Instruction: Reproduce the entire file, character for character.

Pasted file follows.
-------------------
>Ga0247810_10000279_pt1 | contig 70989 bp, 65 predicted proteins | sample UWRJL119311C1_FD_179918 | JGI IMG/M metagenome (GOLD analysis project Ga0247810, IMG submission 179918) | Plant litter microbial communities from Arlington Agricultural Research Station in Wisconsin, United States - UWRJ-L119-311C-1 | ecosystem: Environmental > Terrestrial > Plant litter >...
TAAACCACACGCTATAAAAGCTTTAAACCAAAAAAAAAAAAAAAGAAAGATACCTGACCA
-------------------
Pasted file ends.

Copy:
>Ga0247810_10000279_pt1 | contig 70989 bp, 65 predicted proteins | sample UWRJL119311C1_FD_179918 | JGI IMG/M metagenome (GOLD analysis project Ga0247810, IMG submission 179918) | Plant litter microbial communities from Arlington Agricultural Research Station in Wisconsin, United States - UWRJ-L119-311C-1 | ecosystem: Environmental > Terrestrial > Plant litter >...
TAAACCACACGCTATAAAAGCTTTAAACCAAAAAAAAAAAAAAAGAAAGATACCTGACCA